By Gigi Haddad
“Moral Injury” was popularized in the in the mid-1990s, by Jonathan Shay who was working with veterans suffering from psychological trauma. In his book, “Achilles in Vietnam”, Dr. Shay describes the moral injury as a result of being ordered to do something in a high-stakes situation that violates an individual’s moral beliefs. Soldiers are often ordered to carry out immoral acts such as killing enemy soldiers, tossing grenades into houses, burning down villages and are told to do so regardless of age, innocence, or loss of life.
These atrocities become hard memories that many veterans cannot shake. Due to the fact that many symptoms overlap, many may believe that “Moral Injury” is the same disorder as those with PTSD or traumatic brain injuries. Yet, there are differences. The biggest distinguishing factor of “Moral Injury” is the persistent sense of guilt, shame, and ethical “drift” where veterans no longer have a clear sense of right or wrong. In treating veterans with moral injuries, clinicians tend to focus on addressing the symptoms and often advocate for the patient to forgive his or her self. But forgiveness may not be the key to help veterans heal.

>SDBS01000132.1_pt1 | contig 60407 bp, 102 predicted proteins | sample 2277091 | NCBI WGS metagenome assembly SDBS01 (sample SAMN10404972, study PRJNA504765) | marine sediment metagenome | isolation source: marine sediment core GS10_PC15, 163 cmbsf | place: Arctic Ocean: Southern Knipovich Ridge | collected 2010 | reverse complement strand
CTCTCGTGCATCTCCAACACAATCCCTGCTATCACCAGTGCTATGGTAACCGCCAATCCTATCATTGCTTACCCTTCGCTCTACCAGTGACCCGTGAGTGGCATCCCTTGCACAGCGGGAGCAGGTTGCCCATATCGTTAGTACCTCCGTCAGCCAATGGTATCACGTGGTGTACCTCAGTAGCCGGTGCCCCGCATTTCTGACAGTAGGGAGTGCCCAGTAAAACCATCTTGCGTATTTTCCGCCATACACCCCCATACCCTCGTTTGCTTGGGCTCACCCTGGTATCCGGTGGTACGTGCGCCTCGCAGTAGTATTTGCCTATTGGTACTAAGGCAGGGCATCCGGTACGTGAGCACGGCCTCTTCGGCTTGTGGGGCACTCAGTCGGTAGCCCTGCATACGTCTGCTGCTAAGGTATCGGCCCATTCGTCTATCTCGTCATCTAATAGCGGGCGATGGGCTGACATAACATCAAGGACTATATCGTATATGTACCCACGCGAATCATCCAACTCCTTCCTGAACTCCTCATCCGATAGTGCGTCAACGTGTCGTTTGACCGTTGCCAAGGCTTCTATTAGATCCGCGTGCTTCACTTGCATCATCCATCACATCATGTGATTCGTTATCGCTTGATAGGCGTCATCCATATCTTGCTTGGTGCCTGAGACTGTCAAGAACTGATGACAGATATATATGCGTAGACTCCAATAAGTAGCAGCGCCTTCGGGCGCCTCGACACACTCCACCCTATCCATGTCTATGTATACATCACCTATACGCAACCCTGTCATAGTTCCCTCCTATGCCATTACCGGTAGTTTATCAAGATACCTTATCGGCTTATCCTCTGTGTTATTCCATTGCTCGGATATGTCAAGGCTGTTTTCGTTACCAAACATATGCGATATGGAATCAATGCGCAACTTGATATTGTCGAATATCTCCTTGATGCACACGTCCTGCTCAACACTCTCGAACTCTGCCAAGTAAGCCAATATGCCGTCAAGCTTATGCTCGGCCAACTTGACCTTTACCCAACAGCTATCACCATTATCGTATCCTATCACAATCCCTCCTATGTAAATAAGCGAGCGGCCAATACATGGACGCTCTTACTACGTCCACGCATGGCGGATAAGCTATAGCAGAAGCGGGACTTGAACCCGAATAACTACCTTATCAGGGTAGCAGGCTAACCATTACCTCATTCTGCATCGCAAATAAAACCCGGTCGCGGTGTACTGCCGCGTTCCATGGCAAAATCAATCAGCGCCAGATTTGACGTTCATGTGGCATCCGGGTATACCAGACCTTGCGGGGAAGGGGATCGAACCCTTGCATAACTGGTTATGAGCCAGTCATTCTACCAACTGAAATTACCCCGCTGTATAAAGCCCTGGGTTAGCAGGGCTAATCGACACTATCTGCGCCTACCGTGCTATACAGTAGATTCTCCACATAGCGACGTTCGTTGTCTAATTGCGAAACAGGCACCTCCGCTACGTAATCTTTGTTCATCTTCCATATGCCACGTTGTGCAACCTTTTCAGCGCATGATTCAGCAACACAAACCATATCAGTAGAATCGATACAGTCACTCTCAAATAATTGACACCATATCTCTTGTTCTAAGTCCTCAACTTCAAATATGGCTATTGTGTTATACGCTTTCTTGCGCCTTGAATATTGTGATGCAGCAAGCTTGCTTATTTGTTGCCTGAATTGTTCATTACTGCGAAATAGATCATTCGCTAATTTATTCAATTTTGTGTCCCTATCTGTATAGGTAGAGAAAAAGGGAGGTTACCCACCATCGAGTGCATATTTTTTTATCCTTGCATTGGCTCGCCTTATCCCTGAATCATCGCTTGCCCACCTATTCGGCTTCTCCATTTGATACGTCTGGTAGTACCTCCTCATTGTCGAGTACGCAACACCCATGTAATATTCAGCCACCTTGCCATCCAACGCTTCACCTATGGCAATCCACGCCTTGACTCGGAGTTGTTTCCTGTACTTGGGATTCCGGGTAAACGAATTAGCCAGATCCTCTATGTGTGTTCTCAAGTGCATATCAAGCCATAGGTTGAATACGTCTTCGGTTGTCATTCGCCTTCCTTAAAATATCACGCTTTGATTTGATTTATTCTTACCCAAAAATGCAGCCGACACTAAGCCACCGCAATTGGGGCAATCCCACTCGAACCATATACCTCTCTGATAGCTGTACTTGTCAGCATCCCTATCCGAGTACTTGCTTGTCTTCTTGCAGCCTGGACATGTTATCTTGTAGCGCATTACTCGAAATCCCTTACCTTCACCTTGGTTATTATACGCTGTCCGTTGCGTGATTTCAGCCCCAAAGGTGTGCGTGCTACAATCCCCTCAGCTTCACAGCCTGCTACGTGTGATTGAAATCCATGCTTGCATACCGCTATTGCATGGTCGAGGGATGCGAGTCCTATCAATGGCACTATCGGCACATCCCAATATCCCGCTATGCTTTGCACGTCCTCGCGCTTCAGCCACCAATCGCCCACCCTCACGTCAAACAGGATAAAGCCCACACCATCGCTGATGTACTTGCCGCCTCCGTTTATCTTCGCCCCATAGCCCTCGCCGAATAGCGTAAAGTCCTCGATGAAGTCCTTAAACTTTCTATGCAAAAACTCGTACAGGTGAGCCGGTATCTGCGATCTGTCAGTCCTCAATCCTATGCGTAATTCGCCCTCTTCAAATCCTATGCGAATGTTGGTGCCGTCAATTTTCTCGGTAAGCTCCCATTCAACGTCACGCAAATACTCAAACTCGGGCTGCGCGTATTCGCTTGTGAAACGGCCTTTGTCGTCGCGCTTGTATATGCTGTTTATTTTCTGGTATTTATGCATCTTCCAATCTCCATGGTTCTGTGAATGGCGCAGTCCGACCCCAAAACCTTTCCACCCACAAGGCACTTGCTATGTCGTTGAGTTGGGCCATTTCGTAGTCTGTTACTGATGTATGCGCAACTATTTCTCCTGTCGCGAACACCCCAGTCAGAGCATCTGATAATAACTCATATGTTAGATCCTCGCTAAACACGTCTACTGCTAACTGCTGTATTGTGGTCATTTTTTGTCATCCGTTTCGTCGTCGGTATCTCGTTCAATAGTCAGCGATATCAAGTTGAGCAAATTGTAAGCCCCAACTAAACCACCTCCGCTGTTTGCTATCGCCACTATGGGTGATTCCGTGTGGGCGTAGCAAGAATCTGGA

Soldiers often describe the traumatic events connected with moral injury in terms of split loyalties or of having to make the impossible decision of betraying one ideal for another. Betrayals like these are not easily fixed. In order to help those who suffer from moral injury, the focus should shift from forgiveness to creative deeds of atonement (volunteering, being a good parent, etc.). Recovery from moral injury begins with identifying the causes and communities that were sacrificed in the heat of battle and finding creative ways to re-establish loyalty to those causes. Once establishing a path forward from the irrevocable that haunt them, veterans can better overcome the hidden problem of Moral injuries.